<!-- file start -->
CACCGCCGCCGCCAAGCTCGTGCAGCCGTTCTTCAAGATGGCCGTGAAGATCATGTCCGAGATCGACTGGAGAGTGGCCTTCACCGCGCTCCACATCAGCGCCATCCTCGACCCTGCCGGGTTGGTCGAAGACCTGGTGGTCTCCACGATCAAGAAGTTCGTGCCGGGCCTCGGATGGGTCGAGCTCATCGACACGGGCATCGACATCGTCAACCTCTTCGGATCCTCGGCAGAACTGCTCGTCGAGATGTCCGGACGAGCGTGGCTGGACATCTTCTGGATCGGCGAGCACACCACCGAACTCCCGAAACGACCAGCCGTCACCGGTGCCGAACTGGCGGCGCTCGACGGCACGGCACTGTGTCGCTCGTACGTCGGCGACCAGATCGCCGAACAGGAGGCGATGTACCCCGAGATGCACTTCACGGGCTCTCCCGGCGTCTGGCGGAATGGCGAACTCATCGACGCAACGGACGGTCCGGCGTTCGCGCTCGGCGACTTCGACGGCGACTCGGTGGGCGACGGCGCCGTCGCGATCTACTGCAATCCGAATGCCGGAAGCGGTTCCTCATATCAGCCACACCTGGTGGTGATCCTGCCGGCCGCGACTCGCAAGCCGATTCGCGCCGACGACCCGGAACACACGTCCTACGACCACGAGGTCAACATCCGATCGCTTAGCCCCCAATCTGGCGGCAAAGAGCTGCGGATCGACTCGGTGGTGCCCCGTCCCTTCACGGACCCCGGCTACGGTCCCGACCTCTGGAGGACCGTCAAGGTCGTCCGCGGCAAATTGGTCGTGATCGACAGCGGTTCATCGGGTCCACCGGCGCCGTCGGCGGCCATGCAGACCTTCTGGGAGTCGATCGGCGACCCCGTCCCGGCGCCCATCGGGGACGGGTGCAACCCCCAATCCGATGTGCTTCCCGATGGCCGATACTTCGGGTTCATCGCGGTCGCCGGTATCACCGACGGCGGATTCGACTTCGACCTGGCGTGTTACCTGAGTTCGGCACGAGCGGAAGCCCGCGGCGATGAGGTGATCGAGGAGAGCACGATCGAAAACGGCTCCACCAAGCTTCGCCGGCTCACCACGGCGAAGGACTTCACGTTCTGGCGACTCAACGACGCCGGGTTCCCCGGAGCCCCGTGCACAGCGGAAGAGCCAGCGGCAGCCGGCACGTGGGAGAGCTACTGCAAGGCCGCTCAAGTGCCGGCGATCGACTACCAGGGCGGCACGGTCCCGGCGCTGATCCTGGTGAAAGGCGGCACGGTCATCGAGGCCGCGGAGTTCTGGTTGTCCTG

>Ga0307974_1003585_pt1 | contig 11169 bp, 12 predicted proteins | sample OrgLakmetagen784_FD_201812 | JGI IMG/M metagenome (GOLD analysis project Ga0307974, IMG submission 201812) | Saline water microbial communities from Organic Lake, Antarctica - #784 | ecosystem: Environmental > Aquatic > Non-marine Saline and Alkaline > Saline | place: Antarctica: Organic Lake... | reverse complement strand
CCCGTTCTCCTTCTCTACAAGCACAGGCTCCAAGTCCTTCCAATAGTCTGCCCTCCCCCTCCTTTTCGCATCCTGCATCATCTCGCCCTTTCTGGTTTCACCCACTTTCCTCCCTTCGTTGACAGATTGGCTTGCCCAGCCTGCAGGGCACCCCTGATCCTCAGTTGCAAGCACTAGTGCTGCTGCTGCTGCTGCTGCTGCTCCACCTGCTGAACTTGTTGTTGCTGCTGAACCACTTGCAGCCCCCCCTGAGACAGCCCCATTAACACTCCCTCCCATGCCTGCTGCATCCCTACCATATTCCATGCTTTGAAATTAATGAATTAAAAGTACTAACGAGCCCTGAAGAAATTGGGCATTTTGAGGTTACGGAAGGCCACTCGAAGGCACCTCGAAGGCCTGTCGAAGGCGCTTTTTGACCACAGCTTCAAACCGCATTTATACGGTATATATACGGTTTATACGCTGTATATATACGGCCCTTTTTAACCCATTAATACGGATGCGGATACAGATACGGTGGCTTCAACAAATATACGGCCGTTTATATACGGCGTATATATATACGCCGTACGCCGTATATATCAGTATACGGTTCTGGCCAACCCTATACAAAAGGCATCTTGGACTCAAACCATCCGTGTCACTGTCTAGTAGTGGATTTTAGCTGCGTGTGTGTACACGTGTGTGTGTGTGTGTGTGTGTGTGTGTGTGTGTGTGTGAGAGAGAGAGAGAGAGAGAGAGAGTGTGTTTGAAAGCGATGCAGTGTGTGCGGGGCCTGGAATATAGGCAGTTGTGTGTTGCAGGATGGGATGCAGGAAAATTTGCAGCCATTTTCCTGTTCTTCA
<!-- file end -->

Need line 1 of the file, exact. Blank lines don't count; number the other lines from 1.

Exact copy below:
CACCGCCGCCGCCAAGCTCGTGCAGCCGTTCTTCAAGATGGCCGTGAAGATCATGTCCGAGATCGACTGGAGAGTGGCCTTCACCGCGCTCCACATCAGCGCCATCCTCGACCCTGCCGGGTTGGTCGAAGACCTGGTGGTCTCCACGATCAAGAAGTTCGTGCCGGGCCTCGGATGGGTCGAGCTCATCGACACGGGCATCGACATCGTCAACCTCTTCGGATCCTCGGCAGAACTGCTCGTCGAGATGTCCGGACGAGCGTGGCTGGACATCTTCTGGATCGGCGAGCACACCACCGAACTCCCGAAACGACCAGCCGTCACCGGTGCCGAACTGGCGGCGCTCGACGGCACGGCACTGTGTCGCTCGTACGTCGGCGACCAGATCGCCGAACAGGAGGCGATGTACCCCGAGATGCACTTCACGGGCTCTCCCGGCGTCTGGCGGAATGGCGAACTCATCGACGCAACGGACGGTCCGGCGTTCGCGCTCGGCGACTTCGACGGCGACTCGGTGGGCGACGGCGCCGTCGCGATCTACTGCAATCCGAATGCCGGAAGCGGTTCCTCATATCAGCCACACCTGGTGGTGATCCTGCCGGCCGCGACTCGCAAGCCGATTCGCGCCGACGACCCGGAACACACGTCCTACGACCACGAGGTCAACATCCGATCGCTTAGCCCCCAATCTGGCGGCAAAGAGCTGCGGATCGACTCGGTGGTGCCCCGTCCCTTCACGGACCCCGGCTACGGTCCCGACCTCTGGAGGACCGTCAAGGTCGTCCGCGGCAAATTGGTCGTGATCGACAGCGGTTCATCGGGTCCACCGGCGCCGTCGGCGGCCATGCAGACCTTCTGGGAGTCGATCGGCGACCCCGTCCCGGCGCCCATCGGGGACGGGTGCAACCCCCAATCCGATGTGCTTCCCGATGGCCGATACTTCGGGTTCATCGCGGTCGCCGGTATCACCGACGGCGGATTCGACTTCGACCTGGCGTGTTACCTGAGTTCGGCACGAGCGGAAGCCCGCGGCGATGAGGTGATCGAGGAGAGCACGATCGAAAACGGCTCCACCAAGCTTCGCCGGCTCACCACGGCGAAGGACTTCACGTTCTGGCGACTCAACGACGCCGGGTTCCCCGGAGCCCCGTGCACAGCGGAAGAGCCAGCGGCAGCCGGCACGTGGGAGAGCTACTGCAAGGCCGCTCAAGTGCCGGCGATCGACTACCAGGGCGGCACGGTCCCGGCGCTGATCCTGGTGAAAGGCGGCACGGTCATCGAGGCCGCGGAGTTCTGGTTGTCCTG